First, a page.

Osmotic Pressure : Flow based on concentration difference

What is Osmotic Pressure?

Osmotic pressure can be defined as the minimum pressure that must be applied to a solution to halt the flow of solvent molecules through a semipermeable membrane (osmosis). It is a colligative property and is dependent on the concentration of solute particles in the solution. Osmotic pressure can be calculated with the help of the following formula:

π = iCRT

Where,

  • π is the osmotic pressure
  • i is the van’t Hoff factor
  • C is the molar concentration of the solute in the solution
  • R is the universal gas constant
  • T is the temperature

This relationship between the osmotic pressure of a solution and the molar concentration of its solute was put forward by the Dutch chemist Jacobus van’t Hoff. It is important to note that this equation only holds true for solutions that behave like ideal solutions.

Understanding Osmotic Pressure – What is Osmosis?

The term ‘osmosis’ refers to the movement of solvent molecules through a semipermeable membrane from a region where the solute concentration is low to a region where the solute concentration is high. Eventually, an equilibrium is established between the two sides of the semipermeable membrane (equal solute concentration on both sides of the semipermeable membrane).

Important note: The semipermeable membrane only allows the movement of solvent molecules through it – solute particles cannot pass through it.

If sufficient pressure is applied to the solution side of the semipermeable membrane, the process of osmosis is halted. The minimum amount of pressure required to nullify the process of osmosis is called osmotic pressure.

Osmotic Pressure

Osmotic Pressure

In the illustration provided above, it can be observed that the solvent molecules tend to pass through the semipermeable membrane into the solution side until the osmotic pressure (of the solution) is applied to the solution side.

What Happens when Pressure of Higher Magnitude than the Osmotic Pressure is Applied to the Solution Side?

In such a scenario, the solvent molecules would start moving through the semipermeable membrane from the solution side (where the solute concentration is high) to the solvent side (where the solute concentration is low). This process is called reverse osmosis (click the hyperlink to learn more about it!).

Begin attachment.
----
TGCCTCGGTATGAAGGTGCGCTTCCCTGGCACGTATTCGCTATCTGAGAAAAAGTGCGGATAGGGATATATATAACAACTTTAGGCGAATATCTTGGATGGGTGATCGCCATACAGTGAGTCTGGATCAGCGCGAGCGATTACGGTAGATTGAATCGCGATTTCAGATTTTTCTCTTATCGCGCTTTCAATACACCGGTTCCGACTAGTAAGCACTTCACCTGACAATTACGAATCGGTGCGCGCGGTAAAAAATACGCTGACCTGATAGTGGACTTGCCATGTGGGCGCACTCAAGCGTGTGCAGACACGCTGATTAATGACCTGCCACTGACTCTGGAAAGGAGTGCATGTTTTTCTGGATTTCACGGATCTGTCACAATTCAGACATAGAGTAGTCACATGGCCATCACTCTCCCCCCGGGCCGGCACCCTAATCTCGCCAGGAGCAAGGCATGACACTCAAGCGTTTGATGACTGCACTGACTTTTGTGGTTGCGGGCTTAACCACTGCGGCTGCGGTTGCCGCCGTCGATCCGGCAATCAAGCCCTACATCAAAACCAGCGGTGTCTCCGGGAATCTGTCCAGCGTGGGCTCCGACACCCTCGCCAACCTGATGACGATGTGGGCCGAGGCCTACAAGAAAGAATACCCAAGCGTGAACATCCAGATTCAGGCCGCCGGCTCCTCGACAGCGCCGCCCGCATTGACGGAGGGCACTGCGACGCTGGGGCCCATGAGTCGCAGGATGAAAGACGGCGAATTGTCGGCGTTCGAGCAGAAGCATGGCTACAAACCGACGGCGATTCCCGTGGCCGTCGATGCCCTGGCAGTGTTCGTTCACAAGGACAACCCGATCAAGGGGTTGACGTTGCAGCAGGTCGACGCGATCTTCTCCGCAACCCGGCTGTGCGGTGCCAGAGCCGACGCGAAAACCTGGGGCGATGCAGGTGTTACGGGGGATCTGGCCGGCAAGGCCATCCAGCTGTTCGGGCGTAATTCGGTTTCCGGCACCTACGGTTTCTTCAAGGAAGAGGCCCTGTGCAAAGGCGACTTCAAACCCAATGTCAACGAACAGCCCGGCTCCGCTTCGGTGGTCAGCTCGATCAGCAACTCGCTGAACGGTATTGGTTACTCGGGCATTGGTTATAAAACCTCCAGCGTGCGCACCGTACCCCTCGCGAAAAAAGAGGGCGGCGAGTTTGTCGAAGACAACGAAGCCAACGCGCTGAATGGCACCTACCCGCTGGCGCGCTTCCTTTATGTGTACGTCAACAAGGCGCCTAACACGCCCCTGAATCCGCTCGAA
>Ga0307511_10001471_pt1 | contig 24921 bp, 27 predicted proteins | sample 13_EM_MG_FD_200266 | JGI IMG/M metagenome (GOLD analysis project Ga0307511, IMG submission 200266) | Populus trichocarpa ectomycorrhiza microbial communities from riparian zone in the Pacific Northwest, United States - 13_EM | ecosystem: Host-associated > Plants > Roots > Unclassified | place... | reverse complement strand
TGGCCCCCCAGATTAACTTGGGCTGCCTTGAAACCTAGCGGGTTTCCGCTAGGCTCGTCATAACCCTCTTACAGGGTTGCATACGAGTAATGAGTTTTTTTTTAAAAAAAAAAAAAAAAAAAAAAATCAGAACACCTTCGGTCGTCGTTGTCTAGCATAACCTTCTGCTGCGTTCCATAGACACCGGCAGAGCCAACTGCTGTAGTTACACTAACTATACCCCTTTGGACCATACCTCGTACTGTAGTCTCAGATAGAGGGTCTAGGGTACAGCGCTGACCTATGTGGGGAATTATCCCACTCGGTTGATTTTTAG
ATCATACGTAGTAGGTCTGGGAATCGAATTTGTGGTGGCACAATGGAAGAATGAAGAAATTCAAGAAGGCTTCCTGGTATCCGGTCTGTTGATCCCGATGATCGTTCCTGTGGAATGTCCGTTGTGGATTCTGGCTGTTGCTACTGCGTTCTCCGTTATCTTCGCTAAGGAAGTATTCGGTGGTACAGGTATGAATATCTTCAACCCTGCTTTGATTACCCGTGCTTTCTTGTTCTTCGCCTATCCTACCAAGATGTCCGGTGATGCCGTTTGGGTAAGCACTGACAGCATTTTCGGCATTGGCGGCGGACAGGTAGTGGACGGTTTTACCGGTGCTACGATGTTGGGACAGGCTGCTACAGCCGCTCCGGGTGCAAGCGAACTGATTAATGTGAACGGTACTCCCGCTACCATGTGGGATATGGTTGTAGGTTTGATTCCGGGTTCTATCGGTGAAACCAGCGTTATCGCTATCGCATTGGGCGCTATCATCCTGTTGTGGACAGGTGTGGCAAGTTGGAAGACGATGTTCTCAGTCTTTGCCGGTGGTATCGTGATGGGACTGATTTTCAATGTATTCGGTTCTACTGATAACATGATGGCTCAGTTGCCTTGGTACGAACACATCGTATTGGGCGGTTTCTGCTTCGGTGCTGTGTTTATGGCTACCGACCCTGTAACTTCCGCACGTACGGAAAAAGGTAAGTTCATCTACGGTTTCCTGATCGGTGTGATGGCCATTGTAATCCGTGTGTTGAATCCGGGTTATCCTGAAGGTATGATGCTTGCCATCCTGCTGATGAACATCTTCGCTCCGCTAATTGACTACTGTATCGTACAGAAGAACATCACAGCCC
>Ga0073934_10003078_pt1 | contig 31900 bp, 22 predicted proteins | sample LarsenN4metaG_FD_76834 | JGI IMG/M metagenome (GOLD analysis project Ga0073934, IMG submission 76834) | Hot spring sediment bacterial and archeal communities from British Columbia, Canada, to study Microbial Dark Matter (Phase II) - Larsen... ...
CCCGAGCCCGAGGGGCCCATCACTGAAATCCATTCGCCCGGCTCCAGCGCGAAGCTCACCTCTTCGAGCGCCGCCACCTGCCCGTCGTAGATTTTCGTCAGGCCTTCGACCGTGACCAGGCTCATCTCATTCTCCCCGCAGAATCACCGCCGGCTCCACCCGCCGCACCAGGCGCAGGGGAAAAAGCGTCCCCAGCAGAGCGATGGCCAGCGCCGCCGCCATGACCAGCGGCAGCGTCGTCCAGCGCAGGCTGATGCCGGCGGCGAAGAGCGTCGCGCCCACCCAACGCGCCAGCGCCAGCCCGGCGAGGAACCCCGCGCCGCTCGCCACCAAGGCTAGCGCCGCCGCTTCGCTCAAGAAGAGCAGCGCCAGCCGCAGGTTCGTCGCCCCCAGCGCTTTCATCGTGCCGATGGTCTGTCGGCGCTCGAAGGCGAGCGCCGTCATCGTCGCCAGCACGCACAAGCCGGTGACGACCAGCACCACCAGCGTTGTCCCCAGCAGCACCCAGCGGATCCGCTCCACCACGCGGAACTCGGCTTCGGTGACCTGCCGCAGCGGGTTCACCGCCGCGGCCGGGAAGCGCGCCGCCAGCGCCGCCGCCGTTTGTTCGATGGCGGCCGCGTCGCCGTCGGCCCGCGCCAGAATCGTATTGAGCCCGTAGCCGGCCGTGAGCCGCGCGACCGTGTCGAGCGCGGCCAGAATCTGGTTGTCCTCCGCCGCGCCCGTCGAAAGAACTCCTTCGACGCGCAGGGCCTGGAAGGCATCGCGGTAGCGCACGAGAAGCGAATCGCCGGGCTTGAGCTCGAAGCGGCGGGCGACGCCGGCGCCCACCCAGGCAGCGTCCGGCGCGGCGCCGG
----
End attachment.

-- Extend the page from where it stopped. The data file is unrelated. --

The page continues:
Examples and Applications

Plants maintain their upright shape with the help of osmotic pressure. When sufficient water is supplied to the plant, its cells (which contain several salts) absorb water and expand. This expansion of plant cells increases the pressure exerted on their cell walls, causing them to stand upright.

When insufficient water is supplied to the plant, its cells become hypertonic (they shrink due to loss of water). This causes them to wilt and lose their firm, upright posture. The measurement of osmotic pressure can also be used to determine molecular weights of compounds.

Another important application of osmotic pressure is in the desalination and purification of seawater, which involves the process of reverse osmosis.

Summary

What is osmosis? The flow of solvent molecules through a semipermeable membrane.
What is a semipermeable membrane? A membrane which only allows solvent molecules to flow through it.
What is the direction of solvent flow? From the solvent side to the solution side (from the region of low solute concentration to the region of high solute concentration).
What is osmotic pressure? The pressure that must be applied to halt osmosis.
Where must the osmotic pressure be applied? On the solution side of the semipermeable membrane (high solute concentration).
What is the formula for osmotic pressure? π = iCRT

Solved Exercises

Exercise 1

One mole of table salt is dissolved in one litre of water. At a temperature of 27oC, what would be the osmotic temperature of this solution?

The molar concentration of table salt (sodium chloride) in the solution = 1mol/1litre = 1M

Since salt (NaCl) dissociates into two ions, the value of the van’t Hoff factor here is 2. Converting 27oC to the Kelvin scale, the required temperature becomes 300K.

Therefore, the osmotic pressure of the solution is:

π = (2) * (1 mol.L-1) * (0.0821 atm.L. mol-1.K-1) (300 K)

π = 49.26 atm.

The osmotic pressure of the 1M salt solution is 49.26 atmospheres at a temperature of 27oC.

Exercise 2

The osmotic pressure of a potassium chloride solution (at 300K) is 50 atmospheres. What is the molar concentration of potassium chloride in this solution?

Rearranging the osmotic pressure equation, the following equation can be obtained:

π = iCRT ; C = π/(iRT)

Here, the value of i is 2 (since KCl dissociates into two ions). Therefore, the molarity of KCl is:

C = (50 atm)/(2)*(0.0821 atm.L.mol-1.K-1)*(300K)

C = 50/49.26 M = 1.015 M

Therefore, the molar concentration of potassium chloride in the solution is 1.015 M.

To learn more about osmotic pressure and other colligative properties (such as boiling point elevation), register with BYJU’S and download the mobile application on your smartphone.

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